Intel leads Arizona in creating the ‘passenger economy’ of tomorrow

Intel is at the forefront of an autonomous vehicle evolution, and Arizona is the testing ground.

In 2018, Intel became the first private-sector partner of the new Institute of Automated Mobility (IAM), a consortium of companies, public officials and university researchers created by Gov. Doug Ducey to enhance state-of-the-art autonomous vehicle research and testing in Arizona.

“The Institute for Automated Mobility will bring together global industry leaders, a public sector team and the brightest minds in academia, focused on advancing all aspects of automated vehicle science, safety and policy,” Ducey said. “Arizona is committed to providing the leadership and knowledge necessary to integrate these technologies into the world’s transportation systems.”

U.S. companies are expected to spend $61 billion in research and development and capital investments on autonomous vehicle technology by 2023, and the federal government has planned $100 million in funding for autonomous vehicle research and development, according to the U.S. Department of Transportation.

Intel coined the phrase “passenger economy” in 2017 to describe a near future in which people depend on autonomous vehicles for transportation, predicting the technology will “free more than 250 million hours of commuting time per year in the world’s most congested cities.”

“Intel predicts a total addressable market of $200 billion from rising consumer use of new in-vehicle applications and content,” said Jill Sciarappo, senior strategic marketing director of autonomous driving at Intel.

Intel recently previewed what that industry could look like in a presentation at the 2019 Consumer Electronics Show in Las Vegas, demonstrating how screens, lights and audio systems within autonomous cars can create an immersive entertainment experience for passengers.

According to Intel, one of the biggest benefits of autonomous vehicles is safety on the road. The National Highway Traffic Safety Administration estimates traffic crashes in the U.S. claim more than 37,000 lives and cost more than $252 billion per year.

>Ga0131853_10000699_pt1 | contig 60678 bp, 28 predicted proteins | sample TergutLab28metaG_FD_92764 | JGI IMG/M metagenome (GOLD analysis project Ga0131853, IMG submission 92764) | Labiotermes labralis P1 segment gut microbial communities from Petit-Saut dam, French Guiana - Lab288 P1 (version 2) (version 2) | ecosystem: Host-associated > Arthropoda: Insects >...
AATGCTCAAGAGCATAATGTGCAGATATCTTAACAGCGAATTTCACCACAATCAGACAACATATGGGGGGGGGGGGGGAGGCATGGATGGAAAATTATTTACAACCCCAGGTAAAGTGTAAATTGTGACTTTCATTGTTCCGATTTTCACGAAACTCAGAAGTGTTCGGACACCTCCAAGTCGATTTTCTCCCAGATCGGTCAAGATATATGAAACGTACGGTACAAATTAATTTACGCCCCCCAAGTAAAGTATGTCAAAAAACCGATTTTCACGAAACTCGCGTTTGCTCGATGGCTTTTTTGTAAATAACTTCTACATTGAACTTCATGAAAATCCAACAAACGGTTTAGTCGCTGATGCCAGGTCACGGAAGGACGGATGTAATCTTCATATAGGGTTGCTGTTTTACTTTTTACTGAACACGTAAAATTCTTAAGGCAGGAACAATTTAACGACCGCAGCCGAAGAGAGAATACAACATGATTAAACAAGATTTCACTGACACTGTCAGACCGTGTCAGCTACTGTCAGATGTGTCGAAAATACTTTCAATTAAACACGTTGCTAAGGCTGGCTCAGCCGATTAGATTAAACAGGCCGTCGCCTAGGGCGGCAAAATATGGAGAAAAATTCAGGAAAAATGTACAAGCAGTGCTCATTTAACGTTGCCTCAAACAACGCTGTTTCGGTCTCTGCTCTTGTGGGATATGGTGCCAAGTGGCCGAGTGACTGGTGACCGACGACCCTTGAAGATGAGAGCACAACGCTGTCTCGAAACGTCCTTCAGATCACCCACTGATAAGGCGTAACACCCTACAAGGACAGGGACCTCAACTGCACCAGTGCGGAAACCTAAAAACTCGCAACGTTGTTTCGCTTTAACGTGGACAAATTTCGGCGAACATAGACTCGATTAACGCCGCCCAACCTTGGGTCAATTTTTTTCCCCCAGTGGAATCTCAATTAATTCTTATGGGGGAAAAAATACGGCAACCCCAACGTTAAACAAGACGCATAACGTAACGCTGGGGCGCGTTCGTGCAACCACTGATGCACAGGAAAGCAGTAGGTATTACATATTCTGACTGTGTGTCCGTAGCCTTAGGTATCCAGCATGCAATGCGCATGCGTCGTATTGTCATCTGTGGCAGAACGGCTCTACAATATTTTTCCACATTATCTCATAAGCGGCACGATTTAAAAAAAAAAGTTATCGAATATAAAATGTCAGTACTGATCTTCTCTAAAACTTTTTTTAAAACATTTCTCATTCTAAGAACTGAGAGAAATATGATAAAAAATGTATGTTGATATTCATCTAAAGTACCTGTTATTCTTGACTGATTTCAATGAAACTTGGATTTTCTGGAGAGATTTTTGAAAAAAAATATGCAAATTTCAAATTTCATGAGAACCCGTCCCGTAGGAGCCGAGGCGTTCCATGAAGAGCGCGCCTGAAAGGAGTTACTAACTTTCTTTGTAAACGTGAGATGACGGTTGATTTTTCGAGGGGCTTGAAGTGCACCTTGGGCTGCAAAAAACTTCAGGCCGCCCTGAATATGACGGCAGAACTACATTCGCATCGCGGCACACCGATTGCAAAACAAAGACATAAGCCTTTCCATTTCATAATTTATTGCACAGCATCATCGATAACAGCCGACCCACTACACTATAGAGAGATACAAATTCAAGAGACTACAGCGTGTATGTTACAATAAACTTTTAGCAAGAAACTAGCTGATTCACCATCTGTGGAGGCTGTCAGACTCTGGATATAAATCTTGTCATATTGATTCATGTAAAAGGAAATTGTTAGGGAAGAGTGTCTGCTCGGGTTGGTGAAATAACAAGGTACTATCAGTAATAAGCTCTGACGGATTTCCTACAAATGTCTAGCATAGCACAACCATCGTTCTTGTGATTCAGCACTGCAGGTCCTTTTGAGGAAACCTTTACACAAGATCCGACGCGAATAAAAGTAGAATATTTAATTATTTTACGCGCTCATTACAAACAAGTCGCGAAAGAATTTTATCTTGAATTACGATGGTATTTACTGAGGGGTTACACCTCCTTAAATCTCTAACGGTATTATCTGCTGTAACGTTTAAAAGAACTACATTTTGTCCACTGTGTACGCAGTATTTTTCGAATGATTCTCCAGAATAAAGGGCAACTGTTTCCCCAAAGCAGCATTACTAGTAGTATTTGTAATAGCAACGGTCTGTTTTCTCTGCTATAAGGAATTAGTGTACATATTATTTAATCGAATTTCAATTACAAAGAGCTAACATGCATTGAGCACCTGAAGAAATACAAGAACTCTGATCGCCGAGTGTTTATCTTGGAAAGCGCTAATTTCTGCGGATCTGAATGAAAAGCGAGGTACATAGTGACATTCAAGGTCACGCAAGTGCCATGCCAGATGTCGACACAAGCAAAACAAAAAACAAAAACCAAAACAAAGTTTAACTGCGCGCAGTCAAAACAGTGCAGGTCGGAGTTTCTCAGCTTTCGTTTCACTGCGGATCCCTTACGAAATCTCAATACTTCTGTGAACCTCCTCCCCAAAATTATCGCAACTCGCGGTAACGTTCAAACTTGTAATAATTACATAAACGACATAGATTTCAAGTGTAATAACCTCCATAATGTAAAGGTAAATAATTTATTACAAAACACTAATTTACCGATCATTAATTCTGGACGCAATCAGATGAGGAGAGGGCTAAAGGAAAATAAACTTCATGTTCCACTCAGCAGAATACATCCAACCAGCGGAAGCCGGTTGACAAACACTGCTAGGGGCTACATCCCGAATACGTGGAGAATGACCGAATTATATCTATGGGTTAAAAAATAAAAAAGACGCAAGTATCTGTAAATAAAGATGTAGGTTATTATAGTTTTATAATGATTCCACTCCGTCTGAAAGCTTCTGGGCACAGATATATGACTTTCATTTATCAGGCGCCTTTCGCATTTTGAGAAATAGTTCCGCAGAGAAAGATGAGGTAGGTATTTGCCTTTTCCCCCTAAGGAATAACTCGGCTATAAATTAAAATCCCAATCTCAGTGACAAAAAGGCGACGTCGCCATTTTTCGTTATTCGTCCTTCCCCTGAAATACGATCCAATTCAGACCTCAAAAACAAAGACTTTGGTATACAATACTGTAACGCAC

“Safety is our North Star, and it’s also one of the biggest roadblocks to AV adoption,” Sciarappo said. “In the United States, if only 10 percent of vehicles were self-driving, traffic deaths could decrease by 1,100, saving almost $38 billion per year.”

Intel first began its Arizona operations in 1980, and the company has remained “thoughtful partners” with the city of Chandler and the state ever since, Sciarappo said. Intel has an autonomous vehicle lab in Chandler where researchers collect data for mapping and machine learning.

“The ecosystem of innovation here in the East Valley has contributed to our success and expansion over the years,” Sciarappo said. “As part of our growth strategy, Intel is focused on technology that impacts society such as automated driving — a market opportunity expected to be worth up to $70 billion by 2030, but more importantly, save countless lives.”

The IAM plays a critical role in the company’s quest for autonomous vehicle safety by allowing developers to test autonomous driving technology in real-world settings.

“The Arizona Institute for Automated Mobility was established with the primary mission of exploring and delivering AV safety,” Sciarappo said. “IAM will use Intel’s Responsibility-Sensitive Safety (RSS) model as the foundation for its research and testing of AV safety. And RSS is gaining traction globally.”

In order for the automotive industry to sell autonomous vehicles to consumers, companies must build trust with governments in order to get the certification necessary to operate on public roads. The IAM gives Intel and other autonomous vehicle developers an opportunity to put their technology to the test and show consumers and governments alike the benefits it could provide.

“Our operations here in Arizona are a critical part of our global technology development and manufacturing network, and we’re committed to the community here,” Sciarappo said.

(Photo Credit: Tim Herman/Intel Corporation)

Graham Bosch

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